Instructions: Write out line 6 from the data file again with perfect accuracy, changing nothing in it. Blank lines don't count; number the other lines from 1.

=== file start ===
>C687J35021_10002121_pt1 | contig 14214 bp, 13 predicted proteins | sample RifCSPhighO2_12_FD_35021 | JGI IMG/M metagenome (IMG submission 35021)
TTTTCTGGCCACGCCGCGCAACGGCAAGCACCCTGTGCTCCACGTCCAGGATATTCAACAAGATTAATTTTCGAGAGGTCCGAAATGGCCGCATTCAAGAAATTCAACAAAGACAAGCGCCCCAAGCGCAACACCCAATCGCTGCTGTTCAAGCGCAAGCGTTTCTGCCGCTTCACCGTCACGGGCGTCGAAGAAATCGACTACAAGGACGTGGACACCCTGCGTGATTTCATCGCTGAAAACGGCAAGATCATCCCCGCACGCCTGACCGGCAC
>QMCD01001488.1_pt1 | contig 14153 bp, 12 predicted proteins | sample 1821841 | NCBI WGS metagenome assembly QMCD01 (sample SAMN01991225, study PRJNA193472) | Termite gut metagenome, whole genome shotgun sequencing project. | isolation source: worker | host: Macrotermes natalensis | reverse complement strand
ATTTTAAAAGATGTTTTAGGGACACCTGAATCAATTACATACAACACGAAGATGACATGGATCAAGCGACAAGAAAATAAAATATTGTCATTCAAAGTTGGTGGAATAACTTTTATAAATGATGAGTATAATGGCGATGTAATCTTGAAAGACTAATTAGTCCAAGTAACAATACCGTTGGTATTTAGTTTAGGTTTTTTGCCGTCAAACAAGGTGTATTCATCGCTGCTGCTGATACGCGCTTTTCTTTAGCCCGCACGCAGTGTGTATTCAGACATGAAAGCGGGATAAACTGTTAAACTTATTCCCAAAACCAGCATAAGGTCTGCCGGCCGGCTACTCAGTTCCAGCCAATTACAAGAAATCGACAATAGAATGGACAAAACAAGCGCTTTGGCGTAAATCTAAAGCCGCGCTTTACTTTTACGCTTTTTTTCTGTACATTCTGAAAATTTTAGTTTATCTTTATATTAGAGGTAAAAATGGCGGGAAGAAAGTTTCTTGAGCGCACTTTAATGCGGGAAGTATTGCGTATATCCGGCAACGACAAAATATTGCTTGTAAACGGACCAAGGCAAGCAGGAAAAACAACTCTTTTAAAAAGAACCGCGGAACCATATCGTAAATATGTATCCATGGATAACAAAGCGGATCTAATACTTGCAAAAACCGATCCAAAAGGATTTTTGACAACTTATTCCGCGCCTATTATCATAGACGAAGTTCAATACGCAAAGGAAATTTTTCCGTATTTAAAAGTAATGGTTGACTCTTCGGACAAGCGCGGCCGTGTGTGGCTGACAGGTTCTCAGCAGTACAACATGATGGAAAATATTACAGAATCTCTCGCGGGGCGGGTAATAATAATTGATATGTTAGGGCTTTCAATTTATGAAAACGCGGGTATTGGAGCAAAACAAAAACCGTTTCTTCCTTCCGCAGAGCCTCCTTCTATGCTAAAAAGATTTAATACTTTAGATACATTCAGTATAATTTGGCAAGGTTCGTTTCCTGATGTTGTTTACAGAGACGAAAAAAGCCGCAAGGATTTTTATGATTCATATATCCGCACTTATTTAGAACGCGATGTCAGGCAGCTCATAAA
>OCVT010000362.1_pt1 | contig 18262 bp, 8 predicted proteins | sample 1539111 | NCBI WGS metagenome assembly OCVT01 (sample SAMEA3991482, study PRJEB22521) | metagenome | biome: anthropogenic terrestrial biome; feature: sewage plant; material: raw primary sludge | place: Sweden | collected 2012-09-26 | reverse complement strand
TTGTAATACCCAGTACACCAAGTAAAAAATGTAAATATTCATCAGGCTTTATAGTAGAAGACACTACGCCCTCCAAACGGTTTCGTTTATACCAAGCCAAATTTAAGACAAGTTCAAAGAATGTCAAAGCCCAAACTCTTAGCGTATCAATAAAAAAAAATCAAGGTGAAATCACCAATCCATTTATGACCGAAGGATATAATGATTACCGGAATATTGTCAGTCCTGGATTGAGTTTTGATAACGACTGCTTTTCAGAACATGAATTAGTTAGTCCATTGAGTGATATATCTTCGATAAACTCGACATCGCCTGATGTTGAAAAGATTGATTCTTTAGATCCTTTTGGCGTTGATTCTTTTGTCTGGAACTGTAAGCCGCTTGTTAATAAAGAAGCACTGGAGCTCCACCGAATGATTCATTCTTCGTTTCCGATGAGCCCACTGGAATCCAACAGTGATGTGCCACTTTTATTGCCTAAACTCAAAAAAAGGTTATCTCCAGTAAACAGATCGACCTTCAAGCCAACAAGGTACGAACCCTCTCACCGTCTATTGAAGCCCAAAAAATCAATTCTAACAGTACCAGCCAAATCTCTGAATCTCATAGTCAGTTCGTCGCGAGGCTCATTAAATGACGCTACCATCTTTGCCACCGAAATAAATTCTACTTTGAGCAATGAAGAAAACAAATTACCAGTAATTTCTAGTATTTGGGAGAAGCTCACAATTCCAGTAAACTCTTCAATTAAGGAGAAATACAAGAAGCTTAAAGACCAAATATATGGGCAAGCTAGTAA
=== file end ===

TTGTAATACCCAGTACACCAAGTAAAAAATGTAAATATTCATCAGGCTTTATAGTAGAAGACACTACGCCCTCCAAACGGTTTCGTTTATACCAAGCCAAATTTAAGACAAGTTCAAAGAATGTCAAAGCCCAAACTCTTAGCGTATCAATAAAAAAAAATCAAGGTGAAATCACCAATCCATTTATGACCGAAGGATATAATGATTACCGGAATATTGTCAGTCCTGGATTGAGTTTTGATAACGACTGCTTTTCAGAACATGAATTAGTTAGTCCATTGAGTGATATATCTTCGATAAACTCGACATCGCCTGATGTTGAAAAGATTGATTCTTTAGATCCTTTTGGCGTTGATTCTTTTGTCTGGAACTGTAAGCCGCTTGTTAATAAAGAAGCACTGGAGCTCCACCGAATGATTCATTCTTCGTTTCCGATGAGCCCACTGGAATCCAACAGTGATGTGCCACTTTTATTGCCTAAACTCAAAAAAAGGTTATCTCCAGTAAACAGATCGACCTTCAAGCCAACAAGGTACGAACCCTCTCACCGTCTATTGAAGCCCAAAAAATCAATTCTAACAGTACCAGCCAAATCTCTGAATCTCATAGTCAGTTCGTCGCGAGGCTCATTAAATGACGCTACCATCTTTGCCACCGAAATAAATTCTACTTTGAGCAATGAAGAAAACAAATTACCAGTAATTTCTAGTATTTGGGAGAAGCTCACAATTCCAGTAAACTCTTCAATTAAGGAGAAATACAAGAAGCTTAAAGACCAAATATATGGGCAAGCTAGTAA